Sunday, December 23, 2007

"time can do so much - are you still mine?" - Unchained Melody

"of course as you're looking in the rear mirror life goes on." - Levent Abi, my driving instructor, reminding me to check the road again

The food arrived. Bose made a valiant effort to retract and start over:
"Just found a new cook myself," he said. "That Sheru kicked the bucket after thirty years of service. The new one is untrained, but he came cheap because of that. I got out the recipe books and read them aloud as he copied it all down in Bengali. 'Look,' I told him, 'keep it basic, nothing fancy. Just learn a brown sauce and a white sauce-shove the bloody white sauce on the fish and shove the bloody brown sauce on the mutton."
But he couldn't manage to keep this up.
He now pleaded directly with the judge: "We're friends, aren't we?"
"Aren't we? Aren't we friends?"
"Time passes, things change," said the judge, feeling claustrophobia and emberrassment.
"But what is in the past remains unchanged, doesn't it?"
"I think it does change. The present changes the past. Looking back you do not find what you left behind, Bose." The Inheritance of Loss, page 207, 208


They are preparing a new room for the antique watches and clocks in the British Museum, and they put them in a temporary room until then. I got to see them last weekend, and I wondered, once again, how people came up with the concept of time, and how to measure it. Once I read somewhere that time is the fourth dimension, but I didn't quite get it. Now I grasp it better - let's say we have a room, with its length, width, depth. But the room is not the same from one second to the next. People enter, leave, relocate objects. The room changes, it moves away from the origin. We have frames following one another, each different from one another, like in a movie.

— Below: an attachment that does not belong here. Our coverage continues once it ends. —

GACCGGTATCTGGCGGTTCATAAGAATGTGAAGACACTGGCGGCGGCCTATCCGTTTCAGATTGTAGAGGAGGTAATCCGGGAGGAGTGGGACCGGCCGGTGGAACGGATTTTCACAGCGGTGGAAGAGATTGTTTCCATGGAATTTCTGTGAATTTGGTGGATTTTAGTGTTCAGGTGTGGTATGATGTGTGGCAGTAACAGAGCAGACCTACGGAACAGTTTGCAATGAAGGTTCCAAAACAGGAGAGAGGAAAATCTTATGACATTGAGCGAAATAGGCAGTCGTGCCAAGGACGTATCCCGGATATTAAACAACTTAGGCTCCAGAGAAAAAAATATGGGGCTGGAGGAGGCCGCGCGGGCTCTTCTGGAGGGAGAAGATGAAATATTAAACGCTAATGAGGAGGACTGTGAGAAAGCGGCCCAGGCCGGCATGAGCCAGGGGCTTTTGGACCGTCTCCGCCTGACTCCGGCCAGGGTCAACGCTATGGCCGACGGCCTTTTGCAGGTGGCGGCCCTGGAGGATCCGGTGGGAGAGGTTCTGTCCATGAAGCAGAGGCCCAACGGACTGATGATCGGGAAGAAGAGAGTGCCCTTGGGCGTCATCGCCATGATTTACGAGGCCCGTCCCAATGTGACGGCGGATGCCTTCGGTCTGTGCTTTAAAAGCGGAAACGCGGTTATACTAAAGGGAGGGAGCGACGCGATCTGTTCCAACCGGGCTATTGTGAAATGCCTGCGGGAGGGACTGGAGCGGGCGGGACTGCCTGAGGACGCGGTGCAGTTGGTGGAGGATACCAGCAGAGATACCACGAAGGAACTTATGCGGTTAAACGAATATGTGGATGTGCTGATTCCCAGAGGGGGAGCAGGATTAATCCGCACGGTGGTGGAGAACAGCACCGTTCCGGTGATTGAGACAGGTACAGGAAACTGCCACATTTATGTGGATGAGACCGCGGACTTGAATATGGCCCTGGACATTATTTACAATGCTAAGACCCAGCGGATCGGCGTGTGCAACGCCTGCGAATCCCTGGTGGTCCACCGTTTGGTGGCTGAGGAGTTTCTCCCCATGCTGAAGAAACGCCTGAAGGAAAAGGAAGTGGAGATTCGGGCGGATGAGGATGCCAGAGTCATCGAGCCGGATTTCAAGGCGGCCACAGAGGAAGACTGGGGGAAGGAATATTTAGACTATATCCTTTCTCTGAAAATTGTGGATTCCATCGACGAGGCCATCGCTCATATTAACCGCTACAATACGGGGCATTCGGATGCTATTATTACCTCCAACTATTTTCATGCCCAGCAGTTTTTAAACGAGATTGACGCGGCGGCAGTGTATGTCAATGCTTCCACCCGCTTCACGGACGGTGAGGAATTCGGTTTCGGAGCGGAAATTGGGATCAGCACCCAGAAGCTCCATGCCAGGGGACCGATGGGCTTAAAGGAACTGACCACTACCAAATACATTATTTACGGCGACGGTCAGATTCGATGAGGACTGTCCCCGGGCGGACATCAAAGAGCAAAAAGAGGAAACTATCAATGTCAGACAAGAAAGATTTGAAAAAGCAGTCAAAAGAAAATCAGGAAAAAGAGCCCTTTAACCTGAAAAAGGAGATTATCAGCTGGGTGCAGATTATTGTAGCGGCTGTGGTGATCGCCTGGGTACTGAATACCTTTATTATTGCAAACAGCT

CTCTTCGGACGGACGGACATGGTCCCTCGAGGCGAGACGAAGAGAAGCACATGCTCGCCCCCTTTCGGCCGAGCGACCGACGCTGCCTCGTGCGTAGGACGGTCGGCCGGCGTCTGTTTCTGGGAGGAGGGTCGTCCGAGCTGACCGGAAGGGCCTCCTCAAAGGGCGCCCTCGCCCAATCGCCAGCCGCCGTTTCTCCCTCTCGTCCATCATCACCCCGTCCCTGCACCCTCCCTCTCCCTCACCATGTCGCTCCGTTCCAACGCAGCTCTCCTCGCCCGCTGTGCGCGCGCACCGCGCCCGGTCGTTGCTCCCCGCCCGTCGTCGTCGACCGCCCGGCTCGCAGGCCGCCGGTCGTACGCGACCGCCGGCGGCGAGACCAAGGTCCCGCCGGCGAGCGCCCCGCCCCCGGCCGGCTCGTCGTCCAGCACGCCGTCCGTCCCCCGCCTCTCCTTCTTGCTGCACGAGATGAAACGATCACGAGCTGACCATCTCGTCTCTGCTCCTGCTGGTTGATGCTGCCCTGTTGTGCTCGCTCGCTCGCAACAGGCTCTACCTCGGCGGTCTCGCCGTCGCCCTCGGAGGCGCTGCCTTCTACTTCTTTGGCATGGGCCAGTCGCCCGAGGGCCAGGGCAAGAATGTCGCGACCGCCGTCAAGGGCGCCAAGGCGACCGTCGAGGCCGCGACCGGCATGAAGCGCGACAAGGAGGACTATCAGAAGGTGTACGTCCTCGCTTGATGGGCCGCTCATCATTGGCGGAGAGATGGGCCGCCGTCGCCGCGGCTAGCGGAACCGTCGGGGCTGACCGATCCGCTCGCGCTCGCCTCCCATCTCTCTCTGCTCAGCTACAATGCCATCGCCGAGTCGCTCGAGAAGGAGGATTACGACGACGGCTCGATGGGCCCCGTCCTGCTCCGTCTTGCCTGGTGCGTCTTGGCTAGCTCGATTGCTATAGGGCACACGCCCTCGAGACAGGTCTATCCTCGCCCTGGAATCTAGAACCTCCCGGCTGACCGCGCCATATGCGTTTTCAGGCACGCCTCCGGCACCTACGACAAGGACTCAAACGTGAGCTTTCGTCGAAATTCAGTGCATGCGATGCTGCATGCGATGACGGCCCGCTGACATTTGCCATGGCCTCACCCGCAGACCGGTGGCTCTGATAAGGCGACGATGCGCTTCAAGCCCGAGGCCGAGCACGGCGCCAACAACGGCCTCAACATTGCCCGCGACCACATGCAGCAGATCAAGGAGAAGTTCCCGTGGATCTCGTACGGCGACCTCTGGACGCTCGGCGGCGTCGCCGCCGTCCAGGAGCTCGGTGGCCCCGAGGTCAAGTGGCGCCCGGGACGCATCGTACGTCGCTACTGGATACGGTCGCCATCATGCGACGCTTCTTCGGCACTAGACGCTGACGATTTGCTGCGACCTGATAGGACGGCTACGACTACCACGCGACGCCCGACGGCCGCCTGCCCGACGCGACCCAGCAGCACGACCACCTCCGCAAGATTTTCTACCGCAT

People must have noticed the change, the movement, and they called it time. The movement of stars, planets, earth, changing of coordinates, not being able to find something where you left it, finding something else. One of the clocks had a mechanism that portrayed exactly that - a small ball rolled along a curvy belt, and when it reached the end of it, it pulled a spring that pulled the wheels and turned them ever so slightly - then the plate with the belt slanted backwards and the ball started rolling again. Apparently it took 30 seconds for the ball to get from one end to the other.

We say it takes a certain time to go a certain distance. The opposite might be true, too - when time passes, people and objects move. We might as well assume that as time goes by, the further away from the origin we can expect to find things.

This doesn't say anything definitive about objects' positions relative to each other, though. The passage of time doesn't necessarily mean we'll travel further and further away. The opposite may also be the case. That only time can tell.

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